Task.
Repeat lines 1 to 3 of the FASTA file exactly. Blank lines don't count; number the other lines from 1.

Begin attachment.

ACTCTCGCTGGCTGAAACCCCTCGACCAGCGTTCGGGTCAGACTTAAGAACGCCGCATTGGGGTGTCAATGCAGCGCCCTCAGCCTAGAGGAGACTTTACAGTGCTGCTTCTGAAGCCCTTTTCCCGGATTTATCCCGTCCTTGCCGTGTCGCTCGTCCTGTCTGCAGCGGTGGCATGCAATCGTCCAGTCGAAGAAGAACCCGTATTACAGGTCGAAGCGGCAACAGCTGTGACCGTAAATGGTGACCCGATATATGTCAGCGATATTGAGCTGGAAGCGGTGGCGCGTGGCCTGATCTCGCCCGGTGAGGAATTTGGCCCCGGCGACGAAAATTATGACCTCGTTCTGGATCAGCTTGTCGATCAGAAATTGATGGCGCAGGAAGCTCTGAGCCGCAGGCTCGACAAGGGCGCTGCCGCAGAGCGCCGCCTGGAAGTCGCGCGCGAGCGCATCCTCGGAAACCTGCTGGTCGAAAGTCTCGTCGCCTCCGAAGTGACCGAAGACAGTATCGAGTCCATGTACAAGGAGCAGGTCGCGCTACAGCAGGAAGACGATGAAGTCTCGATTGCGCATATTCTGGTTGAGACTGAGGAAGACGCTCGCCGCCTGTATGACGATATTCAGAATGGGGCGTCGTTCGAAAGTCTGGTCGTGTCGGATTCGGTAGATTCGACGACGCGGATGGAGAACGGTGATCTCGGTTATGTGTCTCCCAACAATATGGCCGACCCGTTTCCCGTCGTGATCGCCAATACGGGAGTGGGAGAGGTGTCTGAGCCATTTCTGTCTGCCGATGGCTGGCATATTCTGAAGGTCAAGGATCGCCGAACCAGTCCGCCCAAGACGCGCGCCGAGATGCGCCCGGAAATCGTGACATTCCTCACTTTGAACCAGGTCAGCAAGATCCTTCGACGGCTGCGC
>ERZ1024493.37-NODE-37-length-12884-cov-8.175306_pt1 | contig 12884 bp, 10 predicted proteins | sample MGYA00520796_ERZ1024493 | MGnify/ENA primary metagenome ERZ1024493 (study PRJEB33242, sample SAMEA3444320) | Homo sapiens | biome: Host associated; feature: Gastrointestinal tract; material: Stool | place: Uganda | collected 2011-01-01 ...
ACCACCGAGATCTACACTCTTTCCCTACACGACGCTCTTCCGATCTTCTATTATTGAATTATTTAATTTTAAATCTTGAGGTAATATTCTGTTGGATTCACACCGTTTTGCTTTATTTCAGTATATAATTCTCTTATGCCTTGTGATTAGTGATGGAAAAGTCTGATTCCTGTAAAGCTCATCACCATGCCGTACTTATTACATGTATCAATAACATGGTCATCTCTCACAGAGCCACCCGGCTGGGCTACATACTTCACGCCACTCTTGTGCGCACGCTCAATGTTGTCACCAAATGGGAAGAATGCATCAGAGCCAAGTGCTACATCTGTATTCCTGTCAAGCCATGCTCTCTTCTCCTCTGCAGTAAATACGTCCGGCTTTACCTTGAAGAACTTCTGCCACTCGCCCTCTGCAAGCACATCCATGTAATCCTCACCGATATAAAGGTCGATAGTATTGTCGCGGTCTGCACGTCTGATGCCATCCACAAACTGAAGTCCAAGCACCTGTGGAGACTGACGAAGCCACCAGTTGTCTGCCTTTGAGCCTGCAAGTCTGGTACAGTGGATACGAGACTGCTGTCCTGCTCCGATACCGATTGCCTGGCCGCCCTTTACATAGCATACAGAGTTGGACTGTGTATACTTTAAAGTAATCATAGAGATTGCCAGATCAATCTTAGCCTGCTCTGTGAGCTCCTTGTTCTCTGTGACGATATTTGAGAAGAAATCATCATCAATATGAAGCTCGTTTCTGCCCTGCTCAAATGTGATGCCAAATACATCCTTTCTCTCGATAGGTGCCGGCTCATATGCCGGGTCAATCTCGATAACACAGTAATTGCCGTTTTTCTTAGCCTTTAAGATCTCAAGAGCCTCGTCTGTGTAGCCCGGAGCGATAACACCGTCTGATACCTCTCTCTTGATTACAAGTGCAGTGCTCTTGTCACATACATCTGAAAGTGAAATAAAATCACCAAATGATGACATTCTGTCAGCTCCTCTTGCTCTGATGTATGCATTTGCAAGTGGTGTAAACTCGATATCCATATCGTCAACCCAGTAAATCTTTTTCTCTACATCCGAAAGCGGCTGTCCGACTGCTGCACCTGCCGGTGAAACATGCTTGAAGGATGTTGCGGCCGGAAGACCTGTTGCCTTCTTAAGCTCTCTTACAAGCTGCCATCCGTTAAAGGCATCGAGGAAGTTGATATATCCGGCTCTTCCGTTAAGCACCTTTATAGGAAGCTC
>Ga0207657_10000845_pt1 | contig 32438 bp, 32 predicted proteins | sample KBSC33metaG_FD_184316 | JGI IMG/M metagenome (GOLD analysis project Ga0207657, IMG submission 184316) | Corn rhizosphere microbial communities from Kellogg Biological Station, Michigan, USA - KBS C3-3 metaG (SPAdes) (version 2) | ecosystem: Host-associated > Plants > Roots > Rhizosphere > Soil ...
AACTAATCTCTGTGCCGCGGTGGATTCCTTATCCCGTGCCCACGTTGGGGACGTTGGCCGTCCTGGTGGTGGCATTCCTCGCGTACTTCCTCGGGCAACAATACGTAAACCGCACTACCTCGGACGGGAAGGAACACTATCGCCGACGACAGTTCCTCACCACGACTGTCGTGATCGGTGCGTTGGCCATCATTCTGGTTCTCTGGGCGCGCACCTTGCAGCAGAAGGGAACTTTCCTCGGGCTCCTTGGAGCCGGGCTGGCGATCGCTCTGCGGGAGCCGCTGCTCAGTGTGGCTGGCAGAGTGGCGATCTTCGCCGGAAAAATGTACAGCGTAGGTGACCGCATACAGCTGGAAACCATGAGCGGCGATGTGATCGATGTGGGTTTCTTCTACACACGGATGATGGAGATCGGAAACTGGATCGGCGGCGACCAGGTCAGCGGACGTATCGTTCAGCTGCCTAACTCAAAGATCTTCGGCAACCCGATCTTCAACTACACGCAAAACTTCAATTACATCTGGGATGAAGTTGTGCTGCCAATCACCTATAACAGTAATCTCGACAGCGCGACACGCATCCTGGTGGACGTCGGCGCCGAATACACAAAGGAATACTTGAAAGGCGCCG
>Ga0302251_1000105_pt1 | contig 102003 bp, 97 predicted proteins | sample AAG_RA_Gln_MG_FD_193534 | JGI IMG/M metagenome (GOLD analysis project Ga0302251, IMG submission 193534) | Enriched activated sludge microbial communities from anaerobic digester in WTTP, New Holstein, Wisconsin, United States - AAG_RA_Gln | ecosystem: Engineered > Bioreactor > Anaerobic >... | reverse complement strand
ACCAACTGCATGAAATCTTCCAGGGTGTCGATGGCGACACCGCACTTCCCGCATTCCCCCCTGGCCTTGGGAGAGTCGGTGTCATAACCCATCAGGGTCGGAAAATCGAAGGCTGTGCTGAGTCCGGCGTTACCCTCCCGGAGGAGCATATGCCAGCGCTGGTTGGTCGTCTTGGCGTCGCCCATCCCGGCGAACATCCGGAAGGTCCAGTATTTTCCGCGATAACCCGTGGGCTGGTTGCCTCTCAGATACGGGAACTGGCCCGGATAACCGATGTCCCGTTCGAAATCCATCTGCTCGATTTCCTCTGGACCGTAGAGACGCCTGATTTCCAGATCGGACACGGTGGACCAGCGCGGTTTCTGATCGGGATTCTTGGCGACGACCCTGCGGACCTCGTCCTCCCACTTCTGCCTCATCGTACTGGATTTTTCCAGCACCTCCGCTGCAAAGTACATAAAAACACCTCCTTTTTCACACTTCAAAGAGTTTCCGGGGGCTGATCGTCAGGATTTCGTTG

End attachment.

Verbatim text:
ACTCTCGCTGGCTGAAACCCCTCGACCAGCGTTCGGGTCAGACTTAAGAACGCCGCATTGGGGTGTCAATGCAGCGCCCTCAGCCTAGAGGAGACTTTACAGTGCTGCTTCTGAAGCCCTTTTCCCGGATTTATCCCGTCCTTGCCGTGTCGCTCGTCCTGTCTGCAGCGGTGGCATGCAATCGTCCAGTCGAAGAAGAACCCGTATTACAGGTCGAAGCGGCAACAGCTGTGACCGTAAATGGTGACCCGATATATGTCAGCGATATTGAGCTGGAAGCGGTGGCGCGTGGCCTGATCTCGCCCGGTGAGGAATTTGGCCCCGGCGACGAAAATTATGACCTCGTTCTGGATCAGCTTGTCGATCAGAAATTGATGGCGCAGGAAGCTCTGAGCCGCAGGCTCGACAAGGGCGCTGCCGCAGAGCGCCGCCTGGAAGTCGCGCGCGAGCGCATCCTCGGAAACCTGCTGGTCGAAAGTCTCGTCGCCTCCGAAGTGACCGAAGACAGTATCGAGTCCATGTACAAGGAGCAGGTCGCGCTACAGCAGGAAGACGATGAAGTCTCGATTGCGCATATTCTGGTTGAGACTGAGGAAGACGCTCGCCGCCTGTATGACGATATTCAGAATGGGGCGTCGTTCGAAAGTCTGGTCGTGTCGGATTCGGTAGATTCGACGACGCGGATGGAGAACGGTGATCTCGGTTATGTGTCTCCCAACAATATGGCCGACCCGTTTCCCGTCGTGATCGCCAATACGGGAGTGGGAGAGGTGTCTGAGCCATTTCTGTCTGCCGATGGCTGGCATATTCTGAAGGTCAAGGATCGCCGAACCAGTCCGCCCAAGACGCGCGCCGAGATGCGCCCGGAAATCGTGACATTCCTCACTTTGAACCAGGTCAGCAAGATCCTTCGACGGCTGCGC
>ERZ1024493.37-NODE-37-length-12884-cov-8.175306_pt1 | contig 12884 bp, 10 predicted proteins | sample MGYA00520796_ERZ1024493 | MGnify/ENA primary metagenome ERZ1024493 (study PRJEB33242, sample SAMEA3444320) | Homo sapiens | biome: Host associated; feature: Gastrointestinal tract; material: Stool | place: Uganda | collected 2011-01-01 ...
ACCACCGAGATCTACACTCTTTCCCTACACGACGCTCTTCCGATCTTCTATTATTGAATTATTTAATTTTAAATCTTGAGGTAATATTCTGTTGGATTCACACCGTTTTGCTTTATTTCAGTATATAATTCTCTTATGCCTTGTGATTAGTGATGGAAAAGTCTGATTCCTGTAAAGCTCATCACCATGCCGTACTTATTACATGTATCAATAACATGGTCATCTCTCACAGAGCCACCCGGCTGGGCTACATACTTCACGCCACTCTTGTGCGCACGCTCAATGTTGTCACCAAATGGGAAGAATGCATCAGAGCCAAGTGCTACATCTGTATTCCTGTCAAGCCATGCTCTCTTCTCCTCTGCAGTAAATACGTCCGGCTTTACCTTGAAGAACTTCTGCCACTCGCCCTCTGCAAGCACATCCATGTAATCCTCACCGATATAAAGGTCGATAGTATTGTCGCGGTCTGCACGTCTGATGCCATCCACAAACTGAAGTCCAAGCACCTGTGGAGACTGACGAAGCCACCAGTTGTCTGCCTTTGAGCCTGCAAGTCTGGTACAGTGGATACGAGACTGCTGTCCTGCTCCGATACCGATTGCCTGGCCGCCCTTTACATAGCATACAGAGTTGGACTGTGTATACTTTAAAGTAATCATAGAGATTGCCAGATCAATCTTAGCCTGCTCTGTGAGCTCCTTGTTCTCTGTGACGATATTTGAGAAGAAATCATCATCAATATGAAGCTCGTTTCTGCCCTGCTCAAATGTGATGCCAAATACATCCTTTCTCTCGATAGGTGCCGGCTCATATGCCGGGTCAATCTCGATAACACAGTAATTGCCGTTTTTCTTAGCCTTTAAGATCTCAAGAGCCTCGTCTGTGTAGCCCGGAGCGATAACACCGTCTGATACCTCTCTCTTGATTACAAGTGCAGTGCTCTTGTCACATACATCTGAAAGTGAAATAAAATCACCAAATGATGACATTCTGTCAGCTCCTCTTGCTCTGATGTATGCATTTGCAAGTGGTGTAAACTCGATATCCATATCGTCAACCCAGTAAATCTTTTTCTCTACATCCGAAAGCGGCTGTCCGACTGCTGCACCTGCCGGTGAAACATGCTTGAAGGATGTTGCGGCCGGAAGACCTGTTGCCTTCTTAAGCTCTCTTACAAGCTGCCATCCGTTAAAGGCATCGAGGAAGTTGATATATCCGGCTCTTCCGTTAAGCACCTTTATAGGAAGCTC